A Play, Novel and Opera?
Harrison has gifted us several ways to engage with the story of The Visitors. What began as a play is now a novel, and it has also been adapted into an opera, for which Harrison wrote the libretto.
I couldn’t help wondering if opera was somehow an unusual choice; a form so very Eurocentric in style.
“Not at all!” Jane responds. “Opera is just another form of storytelling, and not unlike a version of a Corroboree.“
“I worked with composer Christopher Sainsbury, a Dharug man,” Jane continues. “The music is the thing that tells the story; the opera leans into the natural rhythms of Dharug music. In essence, it is a synthesis of cultures.”
And the novel? We have a terrific play; do we need a novel?
“More story to tell!” Jane says. “The book was a lot more work. It made me research more deeply: the landscape, the animals. I wanted to show my characters as knowledge holders. Serious people.”
She describes how the novel regales the time “before the events of the meeting itself”.
“It extends the period of the play to the fifteen months after the meeting and the devastation that was wrought so quickly.”
Jane is quick to add:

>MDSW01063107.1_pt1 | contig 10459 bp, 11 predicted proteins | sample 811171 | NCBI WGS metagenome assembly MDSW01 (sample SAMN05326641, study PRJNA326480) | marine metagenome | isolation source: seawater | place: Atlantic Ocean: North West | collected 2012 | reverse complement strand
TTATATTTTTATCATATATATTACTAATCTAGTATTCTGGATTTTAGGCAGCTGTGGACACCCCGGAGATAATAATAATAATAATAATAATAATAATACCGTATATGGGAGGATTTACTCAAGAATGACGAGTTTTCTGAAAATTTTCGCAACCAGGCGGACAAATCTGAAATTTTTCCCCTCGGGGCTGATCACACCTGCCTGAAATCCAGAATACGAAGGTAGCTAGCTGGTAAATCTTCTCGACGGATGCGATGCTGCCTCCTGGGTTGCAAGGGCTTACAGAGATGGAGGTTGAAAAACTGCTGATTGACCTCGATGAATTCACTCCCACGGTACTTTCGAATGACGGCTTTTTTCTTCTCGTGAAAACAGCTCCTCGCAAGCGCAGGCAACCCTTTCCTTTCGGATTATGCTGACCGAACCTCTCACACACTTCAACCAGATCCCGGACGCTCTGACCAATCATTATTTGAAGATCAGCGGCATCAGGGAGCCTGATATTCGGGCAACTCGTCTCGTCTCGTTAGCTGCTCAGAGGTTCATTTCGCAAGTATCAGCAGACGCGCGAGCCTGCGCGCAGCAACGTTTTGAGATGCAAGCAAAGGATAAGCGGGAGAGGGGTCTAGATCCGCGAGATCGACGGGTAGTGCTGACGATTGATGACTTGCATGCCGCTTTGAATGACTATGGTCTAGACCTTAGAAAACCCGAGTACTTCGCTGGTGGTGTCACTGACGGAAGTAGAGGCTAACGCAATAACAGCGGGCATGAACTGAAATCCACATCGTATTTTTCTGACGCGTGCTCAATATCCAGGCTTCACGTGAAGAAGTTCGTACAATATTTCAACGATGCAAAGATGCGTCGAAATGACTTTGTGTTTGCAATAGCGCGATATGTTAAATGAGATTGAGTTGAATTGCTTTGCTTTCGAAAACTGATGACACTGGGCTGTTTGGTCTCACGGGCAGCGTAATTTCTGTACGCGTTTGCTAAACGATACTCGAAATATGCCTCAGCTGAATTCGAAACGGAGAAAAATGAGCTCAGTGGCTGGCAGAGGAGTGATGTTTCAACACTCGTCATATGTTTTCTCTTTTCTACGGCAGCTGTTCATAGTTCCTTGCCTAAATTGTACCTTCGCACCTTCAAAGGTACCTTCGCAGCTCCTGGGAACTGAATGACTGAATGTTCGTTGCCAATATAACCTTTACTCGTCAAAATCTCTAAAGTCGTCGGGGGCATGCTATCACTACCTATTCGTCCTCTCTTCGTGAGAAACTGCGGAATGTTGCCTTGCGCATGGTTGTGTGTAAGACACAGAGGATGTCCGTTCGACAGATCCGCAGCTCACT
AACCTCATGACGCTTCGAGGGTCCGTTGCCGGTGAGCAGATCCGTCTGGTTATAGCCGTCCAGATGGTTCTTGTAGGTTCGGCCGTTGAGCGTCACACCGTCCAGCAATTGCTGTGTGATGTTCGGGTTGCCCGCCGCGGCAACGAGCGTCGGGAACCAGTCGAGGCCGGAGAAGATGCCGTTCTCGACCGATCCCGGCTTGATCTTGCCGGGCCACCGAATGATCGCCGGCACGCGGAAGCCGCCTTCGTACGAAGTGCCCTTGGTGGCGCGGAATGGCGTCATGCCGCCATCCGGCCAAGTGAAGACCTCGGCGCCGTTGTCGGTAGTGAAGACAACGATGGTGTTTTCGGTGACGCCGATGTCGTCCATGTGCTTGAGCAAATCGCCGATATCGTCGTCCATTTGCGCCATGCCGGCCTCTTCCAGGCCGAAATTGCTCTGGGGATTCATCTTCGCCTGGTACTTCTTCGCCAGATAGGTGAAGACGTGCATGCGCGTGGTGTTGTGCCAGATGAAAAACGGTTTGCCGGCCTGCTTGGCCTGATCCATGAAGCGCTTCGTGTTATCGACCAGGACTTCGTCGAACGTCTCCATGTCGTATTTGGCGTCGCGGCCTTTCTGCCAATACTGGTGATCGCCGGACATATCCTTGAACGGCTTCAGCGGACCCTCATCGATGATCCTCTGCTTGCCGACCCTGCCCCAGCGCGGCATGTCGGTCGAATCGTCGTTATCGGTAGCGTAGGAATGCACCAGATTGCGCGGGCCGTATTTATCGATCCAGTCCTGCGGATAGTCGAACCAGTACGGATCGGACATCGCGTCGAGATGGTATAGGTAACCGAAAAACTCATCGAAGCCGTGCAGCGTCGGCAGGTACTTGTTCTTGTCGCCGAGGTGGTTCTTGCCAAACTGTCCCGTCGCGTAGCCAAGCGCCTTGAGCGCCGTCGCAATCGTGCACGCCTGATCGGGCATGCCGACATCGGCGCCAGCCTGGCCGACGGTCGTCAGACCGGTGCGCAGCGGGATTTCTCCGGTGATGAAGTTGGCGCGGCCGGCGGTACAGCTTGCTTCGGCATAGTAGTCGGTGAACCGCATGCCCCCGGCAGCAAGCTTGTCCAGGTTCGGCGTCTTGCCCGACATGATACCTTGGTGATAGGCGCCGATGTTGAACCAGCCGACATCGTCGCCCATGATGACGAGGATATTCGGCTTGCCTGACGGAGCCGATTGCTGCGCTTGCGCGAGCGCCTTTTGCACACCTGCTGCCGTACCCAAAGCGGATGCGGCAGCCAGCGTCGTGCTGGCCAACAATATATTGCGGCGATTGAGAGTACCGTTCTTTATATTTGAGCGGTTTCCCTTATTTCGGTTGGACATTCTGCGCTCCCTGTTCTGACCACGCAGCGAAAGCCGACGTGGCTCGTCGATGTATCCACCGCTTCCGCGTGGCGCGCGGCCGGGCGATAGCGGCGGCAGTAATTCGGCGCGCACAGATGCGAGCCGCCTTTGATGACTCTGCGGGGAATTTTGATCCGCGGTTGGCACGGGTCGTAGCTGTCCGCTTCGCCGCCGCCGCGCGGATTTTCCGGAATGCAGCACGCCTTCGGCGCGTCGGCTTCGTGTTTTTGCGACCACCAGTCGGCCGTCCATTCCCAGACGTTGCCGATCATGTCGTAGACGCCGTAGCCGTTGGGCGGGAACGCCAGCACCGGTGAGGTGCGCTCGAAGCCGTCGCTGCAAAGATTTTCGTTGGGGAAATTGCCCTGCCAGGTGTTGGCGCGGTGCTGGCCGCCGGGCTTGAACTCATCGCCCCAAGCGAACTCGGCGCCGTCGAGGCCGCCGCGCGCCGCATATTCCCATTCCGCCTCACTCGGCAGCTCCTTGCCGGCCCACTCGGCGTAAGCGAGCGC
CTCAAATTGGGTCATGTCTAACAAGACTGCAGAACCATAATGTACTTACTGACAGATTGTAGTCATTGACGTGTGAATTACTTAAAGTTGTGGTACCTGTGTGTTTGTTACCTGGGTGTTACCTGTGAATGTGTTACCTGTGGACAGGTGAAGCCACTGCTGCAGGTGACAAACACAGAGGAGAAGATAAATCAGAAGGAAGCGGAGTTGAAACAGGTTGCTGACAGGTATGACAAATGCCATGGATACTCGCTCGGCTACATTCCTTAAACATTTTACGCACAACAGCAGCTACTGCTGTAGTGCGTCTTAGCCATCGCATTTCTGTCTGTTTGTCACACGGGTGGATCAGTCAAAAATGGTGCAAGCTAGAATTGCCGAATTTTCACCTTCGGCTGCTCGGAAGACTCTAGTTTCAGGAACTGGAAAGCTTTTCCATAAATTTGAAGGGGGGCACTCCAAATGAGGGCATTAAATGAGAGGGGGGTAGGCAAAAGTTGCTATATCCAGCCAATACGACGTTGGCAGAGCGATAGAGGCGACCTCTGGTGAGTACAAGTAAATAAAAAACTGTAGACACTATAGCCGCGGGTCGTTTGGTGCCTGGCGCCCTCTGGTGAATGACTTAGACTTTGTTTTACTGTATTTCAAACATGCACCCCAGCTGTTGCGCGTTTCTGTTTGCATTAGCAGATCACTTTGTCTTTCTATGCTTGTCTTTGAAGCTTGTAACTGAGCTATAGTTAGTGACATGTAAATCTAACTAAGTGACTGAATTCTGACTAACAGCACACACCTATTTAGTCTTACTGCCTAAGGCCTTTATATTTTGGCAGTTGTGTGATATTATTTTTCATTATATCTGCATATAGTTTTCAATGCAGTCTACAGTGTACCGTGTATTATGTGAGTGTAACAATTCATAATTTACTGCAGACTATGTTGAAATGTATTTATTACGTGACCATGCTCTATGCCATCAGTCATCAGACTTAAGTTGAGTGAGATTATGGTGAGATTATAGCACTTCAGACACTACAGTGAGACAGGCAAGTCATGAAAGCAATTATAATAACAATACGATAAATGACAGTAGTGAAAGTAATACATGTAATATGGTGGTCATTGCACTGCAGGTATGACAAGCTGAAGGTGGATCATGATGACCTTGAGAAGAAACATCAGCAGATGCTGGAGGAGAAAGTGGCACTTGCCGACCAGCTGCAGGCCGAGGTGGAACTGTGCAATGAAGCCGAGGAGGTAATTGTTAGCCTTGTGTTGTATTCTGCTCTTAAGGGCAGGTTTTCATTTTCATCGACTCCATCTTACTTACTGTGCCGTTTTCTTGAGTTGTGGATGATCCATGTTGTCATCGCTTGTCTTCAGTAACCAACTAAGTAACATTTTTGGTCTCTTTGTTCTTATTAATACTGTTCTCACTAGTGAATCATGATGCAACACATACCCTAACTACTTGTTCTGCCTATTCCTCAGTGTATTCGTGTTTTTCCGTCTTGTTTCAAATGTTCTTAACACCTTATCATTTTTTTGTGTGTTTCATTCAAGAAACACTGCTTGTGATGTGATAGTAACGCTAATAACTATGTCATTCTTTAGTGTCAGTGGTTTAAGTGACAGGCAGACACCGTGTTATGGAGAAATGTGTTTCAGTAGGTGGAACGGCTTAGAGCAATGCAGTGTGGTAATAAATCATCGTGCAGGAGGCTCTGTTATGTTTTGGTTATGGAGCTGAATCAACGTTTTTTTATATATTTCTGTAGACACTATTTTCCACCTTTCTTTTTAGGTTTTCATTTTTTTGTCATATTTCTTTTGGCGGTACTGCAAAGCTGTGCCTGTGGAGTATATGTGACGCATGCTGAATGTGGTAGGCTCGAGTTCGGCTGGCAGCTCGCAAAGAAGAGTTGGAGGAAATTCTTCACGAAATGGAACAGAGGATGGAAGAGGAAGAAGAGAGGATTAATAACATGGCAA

“It isn’t all grim – there is a lot of humour in it. A nod to the fact that Aboriginal people use humour as a coping mechanism.”
And the take away?
I am interested to know what she would like audiences to take from this work, in whichever art form they experience it.
“I would like people to go away thinking,” Jane says. “Every country has issues they haven’t resolved. Right now we, Australians, need to listen. Now is about listening and respecting our voices.
“We must mature as a nation, have these uncomfortable conversations – own our own ignorance.”
She talks again about our shared history, and our shared future:
“Stories make us,” she says. “There are so many different eyes and ears in this one. It is deeply situated in the landscape, in the sounds of the insects and the birds.”
The Visitors invites us into this memory landscape, into the meeting of these seven leaders who are catching up on business, gossip; sharing a meal as the ships come in, considering what comes next.
So take that sandstone boulder seat, let the vibrations of the 38 species of cicadas sink into you. And listen.
The Visitors is on at the Canberra Theatre from 8 – 11 November. Tickets are $85.50–$95.50 + bf, and $35 + bf for students, Under 30s, and First Nation people and can be purchased here.
Always Was, Always Will Be.